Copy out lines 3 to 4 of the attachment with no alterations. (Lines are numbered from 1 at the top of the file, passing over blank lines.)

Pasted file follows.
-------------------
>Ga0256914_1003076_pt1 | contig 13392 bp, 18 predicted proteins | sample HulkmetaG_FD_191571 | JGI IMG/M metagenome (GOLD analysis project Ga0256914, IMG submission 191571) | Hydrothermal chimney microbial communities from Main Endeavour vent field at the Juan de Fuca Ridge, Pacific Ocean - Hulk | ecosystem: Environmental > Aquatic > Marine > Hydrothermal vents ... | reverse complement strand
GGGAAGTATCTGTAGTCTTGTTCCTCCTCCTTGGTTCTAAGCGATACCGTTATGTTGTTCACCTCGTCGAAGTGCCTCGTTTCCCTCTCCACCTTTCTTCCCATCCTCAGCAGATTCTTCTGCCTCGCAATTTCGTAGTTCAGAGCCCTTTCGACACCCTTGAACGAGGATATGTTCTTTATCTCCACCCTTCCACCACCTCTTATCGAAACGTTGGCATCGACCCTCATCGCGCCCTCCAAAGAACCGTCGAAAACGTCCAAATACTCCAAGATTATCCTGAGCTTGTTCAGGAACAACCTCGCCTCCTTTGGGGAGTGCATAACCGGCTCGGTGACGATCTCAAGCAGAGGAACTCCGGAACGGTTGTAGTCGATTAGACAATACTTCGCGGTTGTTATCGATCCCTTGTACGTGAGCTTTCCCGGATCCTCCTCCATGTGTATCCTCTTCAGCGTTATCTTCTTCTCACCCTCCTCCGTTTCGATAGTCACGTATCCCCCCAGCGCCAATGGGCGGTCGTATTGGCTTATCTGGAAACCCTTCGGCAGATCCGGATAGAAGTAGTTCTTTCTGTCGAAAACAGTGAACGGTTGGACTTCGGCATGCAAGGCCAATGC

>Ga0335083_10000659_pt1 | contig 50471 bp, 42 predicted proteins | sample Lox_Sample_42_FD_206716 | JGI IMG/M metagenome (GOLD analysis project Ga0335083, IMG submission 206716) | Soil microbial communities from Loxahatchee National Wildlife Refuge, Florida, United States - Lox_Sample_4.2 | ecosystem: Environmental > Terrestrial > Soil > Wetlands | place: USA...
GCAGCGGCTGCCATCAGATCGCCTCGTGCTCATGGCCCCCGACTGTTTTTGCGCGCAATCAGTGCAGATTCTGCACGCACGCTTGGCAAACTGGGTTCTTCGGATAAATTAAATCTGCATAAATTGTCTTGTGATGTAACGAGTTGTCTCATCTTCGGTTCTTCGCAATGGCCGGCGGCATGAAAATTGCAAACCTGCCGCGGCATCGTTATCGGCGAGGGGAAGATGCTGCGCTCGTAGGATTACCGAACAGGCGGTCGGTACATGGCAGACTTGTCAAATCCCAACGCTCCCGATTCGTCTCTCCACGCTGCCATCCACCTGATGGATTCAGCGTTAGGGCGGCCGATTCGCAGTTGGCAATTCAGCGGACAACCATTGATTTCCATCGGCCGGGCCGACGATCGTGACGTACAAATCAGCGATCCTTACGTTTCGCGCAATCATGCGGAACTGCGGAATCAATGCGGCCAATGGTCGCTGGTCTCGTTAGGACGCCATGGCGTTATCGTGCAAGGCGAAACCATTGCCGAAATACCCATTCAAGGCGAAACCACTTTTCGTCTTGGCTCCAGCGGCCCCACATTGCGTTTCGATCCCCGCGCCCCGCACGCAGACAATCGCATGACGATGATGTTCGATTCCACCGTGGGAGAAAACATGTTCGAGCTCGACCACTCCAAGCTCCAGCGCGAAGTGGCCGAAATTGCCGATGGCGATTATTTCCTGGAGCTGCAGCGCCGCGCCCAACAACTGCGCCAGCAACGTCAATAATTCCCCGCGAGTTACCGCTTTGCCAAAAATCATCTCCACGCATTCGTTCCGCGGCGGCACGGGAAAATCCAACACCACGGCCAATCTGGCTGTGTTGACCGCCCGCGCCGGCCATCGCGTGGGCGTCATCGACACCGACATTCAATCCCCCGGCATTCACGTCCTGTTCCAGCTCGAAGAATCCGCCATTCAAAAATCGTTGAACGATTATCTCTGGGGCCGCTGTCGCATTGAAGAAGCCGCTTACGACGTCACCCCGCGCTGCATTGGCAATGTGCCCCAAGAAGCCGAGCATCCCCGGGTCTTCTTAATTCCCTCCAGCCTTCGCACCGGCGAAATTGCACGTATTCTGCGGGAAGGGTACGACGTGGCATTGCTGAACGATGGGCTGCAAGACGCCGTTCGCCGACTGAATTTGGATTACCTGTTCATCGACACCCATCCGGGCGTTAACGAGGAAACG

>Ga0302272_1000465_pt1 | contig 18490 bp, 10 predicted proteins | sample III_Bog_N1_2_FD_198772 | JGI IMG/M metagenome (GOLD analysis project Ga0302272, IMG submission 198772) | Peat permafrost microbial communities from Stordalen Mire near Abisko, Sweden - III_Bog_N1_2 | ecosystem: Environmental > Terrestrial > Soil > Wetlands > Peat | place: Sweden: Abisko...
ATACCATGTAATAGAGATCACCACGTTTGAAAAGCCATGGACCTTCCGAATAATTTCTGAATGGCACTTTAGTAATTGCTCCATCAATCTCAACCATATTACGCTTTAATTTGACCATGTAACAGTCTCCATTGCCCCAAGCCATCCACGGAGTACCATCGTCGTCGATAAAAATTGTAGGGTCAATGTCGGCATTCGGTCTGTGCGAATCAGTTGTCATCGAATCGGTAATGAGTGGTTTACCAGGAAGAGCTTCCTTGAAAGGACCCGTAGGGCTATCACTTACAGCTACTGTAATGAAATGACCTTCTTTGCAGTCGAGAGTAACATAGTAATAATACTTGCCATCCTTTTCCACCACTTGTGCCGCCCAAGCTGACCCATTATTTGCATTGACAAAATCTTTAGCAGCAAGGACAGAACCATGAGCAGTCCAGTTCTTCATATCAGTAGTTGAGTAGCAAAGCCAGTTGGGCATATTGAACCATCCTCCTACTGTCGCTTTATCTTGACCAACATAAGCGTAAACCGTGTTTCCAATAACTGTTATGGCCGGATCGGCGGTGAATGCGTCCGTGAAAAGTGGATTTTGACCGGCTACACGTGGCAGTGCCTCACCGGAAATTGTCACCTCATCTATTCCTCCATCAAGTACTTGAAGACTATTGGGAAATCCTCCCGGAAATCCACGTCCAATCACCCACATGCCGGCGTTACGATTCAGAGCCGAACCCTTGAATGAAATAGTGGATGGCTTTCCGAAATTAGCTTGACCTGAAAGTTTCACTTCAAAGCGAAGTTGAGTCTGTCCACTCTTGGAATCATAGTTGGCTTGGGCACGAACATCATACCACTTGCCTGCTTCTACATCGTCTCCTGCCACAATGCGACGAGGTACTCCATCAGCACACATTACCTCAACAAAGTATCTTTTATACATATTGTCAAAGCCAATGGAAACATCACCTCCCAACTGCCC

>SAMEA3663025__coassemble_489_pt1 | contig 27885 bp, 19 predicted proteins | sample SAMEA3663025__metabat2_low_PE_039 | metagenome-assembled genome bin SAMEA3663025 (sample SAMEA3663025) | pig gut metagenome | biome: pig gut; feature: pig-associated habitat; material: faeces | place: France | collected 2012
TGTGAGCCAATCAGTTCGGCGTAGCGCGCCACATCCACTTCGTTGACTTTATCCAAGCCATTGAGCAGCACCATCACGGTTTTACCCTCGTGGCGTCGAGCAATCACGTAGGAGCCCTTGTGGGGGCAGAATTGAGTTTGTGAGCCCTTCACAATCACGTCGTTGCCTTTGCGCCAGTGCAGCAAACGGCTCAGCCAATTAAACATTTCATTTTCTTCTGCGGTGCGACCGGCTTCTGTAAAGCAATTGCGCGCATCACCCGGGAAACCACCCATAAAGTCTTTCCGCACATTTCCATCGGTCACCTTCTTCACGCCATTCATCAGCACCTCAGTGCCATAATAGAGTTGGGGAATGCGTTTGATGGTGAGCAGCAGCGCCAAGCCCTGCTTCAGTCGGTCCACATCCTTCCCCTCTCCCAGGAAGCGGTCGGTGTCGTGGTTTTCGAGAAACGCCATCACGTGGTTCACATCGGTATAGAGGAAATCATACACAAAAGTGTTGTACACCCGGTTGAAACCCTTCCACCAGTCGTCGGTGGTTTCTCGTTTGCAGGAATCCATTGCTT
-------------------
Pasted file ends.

>Ga0335083_10000659_pt1 | contig 50471 bp, 42 predicted proteins | sample Lox_Sample_42_FD_206716 | JGI IMG/M metagenome (GOLD analysis project Ga0335083, IMG submission 206716) | Soil microbial communities from Loxahatchee National Wildlife Refuge, Florida, United States - Lox_Sample_4.2 | ecosystem: Environmental > Terrestrial > Soil > Wetlands | place: USA...
GCAGCGGCTGCCATCAGATCGCCTCGTGCTCATGGCCCCCGACTGTTTTTGCGCGCAATCAGTGCAGATTCTGCACGCACGCTTGGCAAACTGGGTTCTTCGGATAAATTAAATCTGCATAAATTGTCTTGTGATGTAACGAGTTGTCTCATCTTCGGTTCTTCGCAATGGCCGGCGGCATGAAAATTGCAAACCTGCCGCGGCATCGTTATCGGCGAGGGGAAGATGCTGCGCTCGTAGGATTACCGAACAGGCGGTCGGTACATGGCAGACTTGTCAAATCCCAACGCTCCCGATTCGTCTCTCCACGCTGCCATCCACCTGATGGATTCAGCGTTAGGGCGGCCGATTCGCAGTTGGCAATTCAGCGGACAACCATTGATTTCCATCGGCCGGGCCGACGATCGTGACGTACAAATCAGCGATCCTTACGTTTCGCGCAATCATGCGGAACTGCGGAATCAATGCGGCCAATGGTCGCTGGTCTCGTTAGGACGCCATGGCGTTATCGTGCAAGGCGAAACCATTGCCGAAATACCCATTCAAGGCGAAACCACTTTTCGTCTTGGCTCCAGCGGCCCCACATTGCGTTTCGATCCCCGCGCCCCGCACGCAGACAATCGCATGACGATGATGTTCGATTCCACCGTGGGAGAAAACATGTTCGAGCTCGACCACTCCAAGCTCCAGCGCGAAGTGGCCGAAATTGCCGATGGCGATTATTTCCTGGAGCTGCAGCGCCGCGCCCAACAACTGCGCCAGCAACGTCAATAATTCCCCGCGAGTTACCGCTTTGCCAAAAATCATCTCCACGCATTCGTTCCGCGGCGGCACGGGAAAATCCAACACCACGGCCAATCTGGCTGTGTTGACCGCCCGCGCCGGCCATCGCGTGGGCGTCATCGACACCGACATTCAATCCCCCGGCATTCACGTCCTGTTCCAGCTCGAAGAATCCGCCATTCAAAAATCGTTGAACGATTATCTCTGGGGCCGCTGTCGCATTGAAGAAGCCGCTTACGACGTCACCCCGCGCTGCATTGGCAATGTGCCCCAAGAAGCCGAGCATCCCCGGGTCTTCTTAATTCCCTCCAGCCTTCGCACCGGCGAAATTGCACGTATTCTGCGGGAAGGGTACGACGTGGCATTGCTGAACGATGGGCTGCAAGACGCCGTTCGCCGACTGAATTTGGATTACCTGTTCATCGACACCCATCCGGGCGTTAACGAGGAAACG